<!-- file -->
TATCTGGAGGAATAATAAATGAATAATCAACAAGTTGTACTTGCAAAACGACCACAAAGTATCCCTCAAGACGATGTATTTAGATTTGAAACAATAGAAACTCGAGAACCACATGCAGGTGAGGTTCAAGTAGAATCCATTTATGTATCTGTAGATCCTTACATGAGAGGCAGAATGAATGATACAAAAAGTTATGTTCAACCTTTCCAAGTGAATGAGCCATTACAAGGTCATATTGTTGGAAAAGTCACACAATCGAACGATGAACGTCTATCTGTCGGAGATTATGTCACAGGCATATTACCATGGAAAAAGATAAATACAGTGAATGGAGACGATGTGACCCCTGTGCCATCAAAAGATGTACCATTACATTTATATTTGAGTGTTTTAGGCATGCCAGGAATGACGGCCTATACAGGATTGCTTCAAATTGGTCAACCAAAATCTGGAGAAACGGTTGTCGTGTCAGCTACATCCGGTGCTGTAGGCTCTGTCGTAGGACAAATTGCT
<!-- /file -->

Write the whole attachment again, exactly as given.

TATCTGGAGGAATAATAAATGAATAATCAACAAGTTGTACTTGCAAAACGACCACAAAGTATCCCTCAAGACGATGTATTTAGATTTGAAACAATAGAAACTCGAGAACCACATGCAGGTGAGGTTCAAGTAGAATCCATTTATGTATCTGTAGATCCTTACATGAGAGGCAGAATGAATGATACAAAAAGTTATGTTCAACCTTTCCAAGTGAATGAGCCATTACAAGGTCATATTGTTGGAAAAGTCACACAATCGAACGATGAACGTCTATCTGTCGGAGATTATGTCACAGGCATATTACCATGGAAAAAGATAAATACAGTGAATGGAGACGATGTGACCCCTGTGCCATCAAAAGATGTACCATTACATTTATATTTGAGTGTTTTAGGCATGCCAGGAATGACGGCCTATACAGGATTGCTTCAAATTGGTCAACCAAAATCTGGAGAAACGGTTGTCGTGTCAGCTACATCCGGTGCTGTAGGCTCTGTCGTAGGACAAATTGCT